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CIAA: What's in a name? 

Plus, some protest about our recent HRC article

For the past seven years in Charlotte, the Central Intercollegiate Athletic Association, or CIAA, has been synonymous not just with the annual basketball tournament at Time Warner Cable Arena, but also with parties — excellent parties held across the city that bring alumni from historically black colleges and universities together each year to reconnect and have a good time. From official events like this year's Old School Skate Party on Feb. 28 and Stepshow Afterparty Throwdown on March 1 to the Chaka Khan concert at Crown Ballroom the following night, the CIAA folks know how to pack a weekend of fun.

So, why do they want to be such last-minute party poopers this year?

Earlier this month, the CIAA filed a copyright lawsuit in federal court against unofficial party and concert promoters, nightclubs and others that have used the CIAA name without permission. Among the defendants listed are the Neighborhood Theatre, Allure Life Entertainment, 5th Element, Southern Dynasty Entertainment, Torri Entertainment, Dream NC, and one of the promoters we spotlight this issue, Maz Entertainment. Some of those, including Maz, have since worked out agreements with CIAA. Many of the promoters and venues say they had already printed up fliers for their events.

One defendant, Elvado Laing of Paradice Entertainment, which is throwing this year's "Island Style 3" party at the Neighborhood Theatre, told The Charlotte Observer he wasn't aware his company couldn't use the CIAA name. "This is the third year," Laing said. "I had no idea it was an issue, a problem or against the law."

In a press conference, the CIAA's new commissioner, Jacqie Carpenter, explained the reasoning behind the suit: "If somebody was attaching your name and not using it for things that are healthy for your family, what would you do?"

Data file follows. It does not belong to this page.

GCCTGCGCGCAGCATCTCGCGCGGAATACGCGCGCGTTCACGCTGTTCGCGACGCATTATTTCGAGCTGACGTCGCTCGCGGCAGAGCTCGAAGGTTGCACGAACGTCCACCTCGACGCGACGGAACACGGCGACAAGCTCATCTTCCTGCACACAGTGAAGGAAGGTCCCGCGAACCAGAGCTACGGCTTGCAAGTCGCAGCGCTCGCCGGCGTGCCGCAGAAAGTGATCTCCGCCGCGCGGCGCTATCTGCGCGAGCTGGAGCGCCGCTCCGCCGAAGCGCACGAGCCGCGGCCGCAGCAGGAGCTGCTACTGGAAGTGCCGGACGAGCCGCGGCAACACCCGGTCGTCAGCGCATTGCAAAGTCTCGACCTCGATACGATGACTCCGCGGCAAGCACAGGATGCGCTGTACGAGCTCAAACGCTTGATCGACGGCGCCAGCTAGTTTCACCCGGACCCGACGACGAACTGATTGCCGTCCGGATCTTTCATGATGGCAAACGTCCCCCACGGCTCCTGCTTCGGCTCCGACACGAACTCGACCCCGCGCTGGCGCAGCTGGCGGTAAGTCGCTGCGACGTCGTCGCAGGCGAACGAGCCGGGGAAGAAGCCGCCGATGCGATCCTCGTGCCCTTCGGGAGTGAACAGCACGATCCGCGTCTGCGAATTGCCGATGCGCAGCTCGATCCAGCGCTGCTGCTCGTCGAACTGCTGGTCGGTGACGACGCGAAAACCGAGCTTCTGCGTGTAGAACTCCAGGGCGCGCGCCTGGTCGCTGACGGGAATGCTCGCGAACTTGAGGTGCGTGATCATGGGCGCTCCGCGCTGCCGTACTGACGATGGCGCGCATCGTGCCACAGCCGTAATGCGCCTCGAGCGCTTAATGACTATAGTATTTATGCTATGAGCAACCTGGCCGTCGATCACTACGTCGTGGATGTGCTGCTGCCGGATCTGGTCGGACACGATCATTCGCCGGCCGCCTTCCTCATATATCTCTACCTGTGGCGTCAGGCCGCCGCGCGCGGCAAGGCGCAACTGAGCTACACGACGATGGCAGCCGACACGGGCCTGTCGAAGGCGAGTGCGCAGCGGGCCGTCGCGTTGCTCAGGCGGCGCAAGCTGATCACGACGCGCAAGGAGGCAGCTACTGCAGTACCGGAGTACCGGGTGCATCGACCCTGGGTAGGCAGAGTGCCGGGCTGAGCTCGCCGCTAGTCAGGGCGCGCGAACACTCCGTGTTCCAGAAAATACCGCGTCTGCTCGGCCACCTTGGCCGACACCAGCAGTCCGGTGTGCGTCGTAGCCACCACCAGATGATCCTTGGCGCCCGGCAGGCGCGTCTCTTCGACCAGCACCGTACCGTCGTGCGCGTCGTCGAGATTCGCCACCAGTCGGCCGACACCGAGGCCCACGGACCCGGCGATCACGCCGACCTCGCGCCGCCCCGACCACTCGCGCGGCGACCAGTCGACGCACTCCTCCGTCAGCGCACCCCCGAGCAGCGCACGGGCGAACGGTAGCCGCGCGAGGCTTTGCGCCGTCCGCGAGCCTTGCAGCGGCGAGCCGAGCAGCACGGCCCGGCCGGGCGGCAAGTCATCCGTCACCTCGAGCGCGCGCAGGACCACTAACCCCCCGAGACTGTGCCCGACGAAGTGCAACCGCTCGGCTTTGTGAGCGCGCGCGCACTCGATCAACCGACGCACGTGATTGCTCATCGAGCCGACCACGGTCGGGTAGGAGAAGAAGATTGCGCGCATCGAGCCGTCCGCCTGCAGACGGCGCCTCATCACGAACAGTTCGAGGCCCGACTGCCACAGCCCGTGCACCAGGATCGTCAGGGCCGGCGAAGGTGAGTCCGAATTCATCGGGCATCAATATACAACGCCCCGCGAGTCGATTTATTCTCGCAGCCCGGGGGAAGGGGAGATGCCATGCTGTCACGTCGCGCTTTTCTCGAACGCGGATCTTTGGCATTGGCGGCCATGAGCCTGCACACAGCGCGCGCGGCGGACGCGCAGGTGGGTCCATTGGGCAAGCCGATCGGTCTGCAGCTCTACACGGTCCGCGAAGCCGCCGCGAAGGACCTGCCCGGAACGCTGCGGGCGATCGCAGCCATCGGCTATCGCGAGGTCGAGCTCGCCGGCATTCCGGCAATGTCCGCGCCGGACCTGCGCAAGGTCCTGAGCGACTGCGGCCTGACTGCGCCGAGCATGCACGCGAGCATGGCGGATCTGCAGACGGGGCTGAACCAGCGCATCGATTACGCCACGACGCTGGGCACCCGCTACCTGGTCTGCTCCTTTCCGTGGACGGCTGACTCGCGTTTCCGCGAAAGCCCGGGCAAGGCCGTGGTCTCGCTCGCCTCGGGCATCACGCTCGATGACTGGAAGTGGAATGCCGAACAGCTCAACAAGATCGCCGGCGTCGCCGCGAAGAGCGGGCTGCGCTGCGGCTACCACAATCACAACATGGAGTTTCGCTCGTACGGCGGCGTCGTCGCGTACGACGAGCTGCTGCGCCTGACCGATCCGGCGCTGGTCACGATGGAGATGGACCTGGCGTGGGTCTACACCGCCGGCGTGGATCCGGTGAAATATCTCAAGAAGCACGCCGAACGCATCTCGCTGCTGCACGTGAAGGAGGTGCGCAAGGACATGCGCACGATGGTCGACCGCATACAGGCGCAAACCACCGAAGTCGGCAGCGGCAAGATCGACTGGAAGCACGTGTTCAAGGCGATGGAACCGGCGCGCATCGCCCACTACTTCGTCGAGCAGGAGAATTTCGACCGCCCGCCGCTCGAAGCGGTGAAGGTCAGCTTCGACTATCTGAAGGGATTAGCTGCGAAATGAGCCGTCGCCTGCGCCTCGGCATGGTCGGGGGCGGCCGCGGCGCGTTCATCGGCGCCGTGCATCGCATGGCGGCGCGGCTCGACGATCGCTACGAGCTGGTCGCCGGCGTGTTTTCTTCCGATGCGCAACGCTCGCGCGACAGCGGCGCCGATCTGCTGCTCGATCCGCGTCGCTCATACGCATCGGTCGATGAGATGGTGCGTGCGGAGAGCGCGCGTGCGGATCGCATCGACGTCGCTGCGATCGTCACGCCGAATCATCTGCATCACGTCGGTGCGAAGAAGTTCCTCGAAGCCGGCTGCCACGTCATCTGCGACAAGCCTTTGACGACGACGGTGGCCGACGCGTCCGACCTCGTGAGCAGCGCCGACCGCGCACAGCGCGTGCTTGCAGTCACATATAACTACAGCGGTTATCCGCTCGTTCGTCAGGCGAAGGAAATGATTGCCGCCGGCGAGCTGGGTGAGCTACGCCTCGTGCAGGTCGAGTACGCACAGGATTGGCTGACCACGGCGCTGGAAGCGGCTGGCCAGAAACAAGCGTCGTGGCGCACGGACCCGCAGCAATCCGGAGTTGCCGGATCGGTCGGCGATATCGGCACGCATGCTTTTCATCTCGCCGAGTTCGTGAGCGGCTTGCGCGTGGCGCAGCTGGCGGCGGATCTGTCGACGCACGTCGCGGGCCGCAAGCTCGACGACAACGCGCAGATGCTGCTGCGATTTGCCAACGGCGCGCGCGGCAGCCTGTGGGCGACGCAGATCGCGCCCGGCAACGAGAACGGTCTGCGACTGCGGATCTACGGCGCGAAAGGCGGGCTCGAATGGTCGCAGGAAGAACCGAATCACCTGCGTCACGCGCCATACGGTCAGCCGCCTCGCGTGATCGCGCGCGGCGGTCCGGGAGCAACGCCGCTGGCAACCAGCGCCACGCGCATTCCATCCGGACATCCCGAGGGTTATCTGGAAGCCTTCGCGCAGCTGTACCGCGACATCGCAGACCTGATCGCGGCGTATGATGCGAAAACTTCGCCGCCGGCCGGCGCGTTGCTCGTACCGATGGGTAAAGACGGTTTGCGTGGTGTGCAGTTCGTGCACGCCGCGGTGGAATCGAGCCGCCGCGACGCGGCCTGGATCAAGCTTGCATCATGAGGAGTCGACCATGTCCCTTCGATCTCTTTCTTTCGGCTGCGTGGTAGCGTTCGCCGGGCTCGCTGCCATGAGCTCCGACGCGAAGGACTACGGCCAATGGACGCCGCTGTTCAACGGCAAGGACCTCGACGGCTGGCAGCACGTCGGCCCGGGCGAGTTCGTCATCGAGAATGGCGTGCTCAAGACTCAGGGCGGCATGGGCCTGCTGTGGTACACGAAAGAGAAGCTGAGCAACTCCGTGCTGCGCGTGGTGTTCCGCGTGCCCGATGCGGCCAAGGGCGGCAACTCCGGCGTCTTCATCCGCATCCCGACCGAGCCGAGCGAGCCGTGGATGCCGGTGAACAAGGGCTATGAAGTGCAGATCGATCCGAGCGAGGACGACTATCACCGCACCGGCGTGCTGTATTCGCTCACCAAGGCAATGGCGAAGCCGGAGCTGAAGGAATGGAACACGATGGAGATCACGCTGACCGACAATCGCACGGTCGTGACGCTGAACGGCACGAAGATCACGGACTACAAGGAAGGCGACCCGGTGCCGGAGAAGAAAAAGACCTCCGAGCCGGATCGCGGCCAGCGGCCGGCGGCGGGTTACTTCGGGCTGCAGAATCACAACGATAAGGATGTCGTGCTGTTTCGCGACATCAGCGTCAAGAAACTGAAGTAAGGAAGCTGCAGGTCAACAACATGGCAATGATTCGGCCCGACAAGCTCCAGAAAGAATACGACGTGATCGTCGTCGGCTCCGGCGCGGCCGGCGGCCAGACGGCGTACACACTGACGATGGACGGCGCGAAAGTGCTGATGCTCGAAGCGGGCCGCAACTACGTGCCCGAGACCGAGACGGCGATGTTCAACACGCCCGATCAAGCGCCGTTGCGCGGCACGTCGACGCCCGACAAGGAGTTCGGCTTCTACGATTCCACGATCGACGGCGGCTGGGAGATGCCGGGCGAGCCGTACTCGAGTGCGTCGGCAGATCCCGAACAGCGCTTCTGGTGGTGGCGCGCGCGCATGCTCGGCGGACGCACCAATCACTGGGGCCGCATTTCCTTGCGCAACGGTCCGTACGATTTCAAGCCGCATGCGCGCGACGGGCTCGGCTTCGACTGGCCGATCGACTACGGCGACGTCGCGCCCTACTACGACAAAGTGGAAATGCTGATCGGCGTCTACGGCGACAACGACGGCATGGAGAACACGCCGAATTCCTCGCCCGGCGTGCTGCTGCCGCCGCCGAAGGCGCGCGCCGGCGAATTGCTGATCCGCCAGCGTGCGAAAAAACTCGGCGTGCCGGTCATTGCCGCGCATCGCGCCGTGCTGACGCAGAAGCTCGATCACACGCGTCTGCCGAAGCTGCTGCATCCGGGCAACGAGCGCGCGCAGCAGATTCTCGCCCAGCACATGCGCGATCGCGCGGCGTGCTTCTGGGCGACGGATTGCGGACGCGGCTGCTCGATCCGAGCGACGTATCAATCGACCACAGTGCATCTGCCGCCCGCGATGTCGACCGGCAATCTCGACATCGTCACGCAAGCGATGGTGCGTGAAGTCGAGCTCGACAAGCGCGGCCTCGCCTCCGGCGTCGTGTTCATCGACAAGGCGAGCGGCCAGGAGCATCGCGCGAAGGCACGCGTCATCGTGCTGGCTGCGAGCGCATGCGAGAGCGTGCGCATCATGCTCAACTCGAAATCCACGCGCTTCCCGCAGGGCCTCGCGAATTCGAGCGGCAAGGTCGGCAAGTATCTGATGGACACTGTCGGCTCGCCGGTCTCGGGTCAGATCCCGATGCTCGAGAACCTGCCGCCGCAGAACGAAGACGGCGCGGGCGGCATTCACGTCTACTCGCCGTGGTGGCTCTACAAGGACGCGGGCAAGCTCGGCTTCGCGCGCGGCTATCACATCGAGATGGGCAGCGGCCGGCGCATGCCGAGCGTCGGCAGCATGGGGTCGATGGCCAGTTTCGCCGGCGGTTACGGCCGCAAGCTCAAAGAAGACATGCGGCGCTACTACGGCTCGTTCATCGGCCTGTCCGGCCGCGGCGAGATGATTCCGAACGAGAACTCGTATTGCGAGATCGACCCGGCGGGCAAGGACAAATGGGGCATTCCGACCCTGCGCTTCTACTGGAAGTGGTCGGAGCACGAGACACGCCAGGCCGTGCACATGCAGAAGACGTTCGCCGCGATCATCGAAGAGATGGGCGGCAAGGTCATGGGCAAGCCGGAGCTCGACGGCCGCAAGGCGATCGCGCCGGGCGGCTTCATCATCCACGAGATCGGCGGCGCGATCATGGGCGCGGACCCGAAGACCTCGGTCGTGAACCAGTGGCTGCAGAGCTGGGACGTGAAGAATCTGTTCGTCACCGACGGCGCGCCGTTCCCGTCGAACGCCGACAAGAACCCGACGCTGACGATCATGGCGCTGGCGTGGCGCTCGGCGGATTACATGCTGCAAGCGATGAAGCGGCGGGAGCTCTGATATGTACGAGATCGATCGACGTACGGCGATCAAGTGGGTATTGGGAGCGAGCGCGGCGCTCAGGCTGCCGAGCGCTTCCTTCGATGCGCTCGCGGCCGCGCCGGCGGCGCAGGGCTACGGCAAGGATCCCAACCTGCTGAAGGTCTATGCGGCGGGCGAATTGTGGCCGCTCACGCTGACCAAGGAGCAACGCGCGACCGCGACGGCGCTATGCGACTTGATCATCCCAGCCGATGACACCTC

We understand why the CIAA would want to protect what belongs to the CIAA. After all, the event has become huge business in Charlotte. Last year, it brought about $50 million to the local economy. But a lot of that money isn't going back to the CIAA. According to Carpenter, the organization is $200,000 in debt, partly because about half the people who come to town for the festivities aren't attending the games.

"That's quite alarming," Carpenter told WBTV. "Because that means they are doing something other than what the whole event is about, and that's basketball." It's also about higher education, she added. "So when I see events that have inappropriate content ... and it appears to be a CIAA official event, that nerves me terribly."

The event's official logo this year reads: "2013 CIAA Charlotte, Back to Basketball."

Here's hoping the CIAA and all good party promoters come to agreements that will keep both the spirit of the tournament and all the great parties going for another eight years. And if there are some rogue promoters whose antics are antithetical to what CIAA stands for, here's hoping they'll fall by the wayside.

Meanwhile, CL will continue offering you the most comprehensive list of great tournament week parties this year and every year.

SPEAKING OF comprehensive, don't miss this week's lead music story on local jazz fanatic Jeff Jackson's terrific free-jazz website Destination: Out. Known far beyond the Charlotte area — it's been written about everywhere from Wired to The New York Times — Destination: Out covers the spectrum of experimental and avant-garde music, from the tinkling cacophonies of the pianist Cecil Taylor to the atonal skronk of Ornette Coleman and John Zorn.

"We take a big-tent approach, covering anything that falls under quality, adventurous jazz," Jackson tells CL music writer John Schacht for his story here. And we think few outlets do that as well as Destination: Out.

FINALLY, a news item we ran last week on the annual Human Rights Campaign Gala drew loud cries of protest from some members of Charlotte's LGBT community, who say that CL unfairly characterized the HRC's funding strategy.

Based on disagreements about where money raised by the HRC goes, we sent reporter Joanne Spataro to talk with some members of the local LGBT community. She came back with a story that we believe is fair. (You can read it online here.) Those who disagree with the thrust of Spataro's story criticize her reporting. See their reactions in this week's letters section on page 8.

One thing I will say on this issue is that Creative Loafing has been consistently and strongly supportive of Charlotte's LGBT community and of LGBT issues in general, but our position on this controversy — or any controversy — is that no matter what the inner politics of a group may be, it is in everybody's best interest to be informed. Spataro reported the facts about a legitimate issue and we stand by her story.

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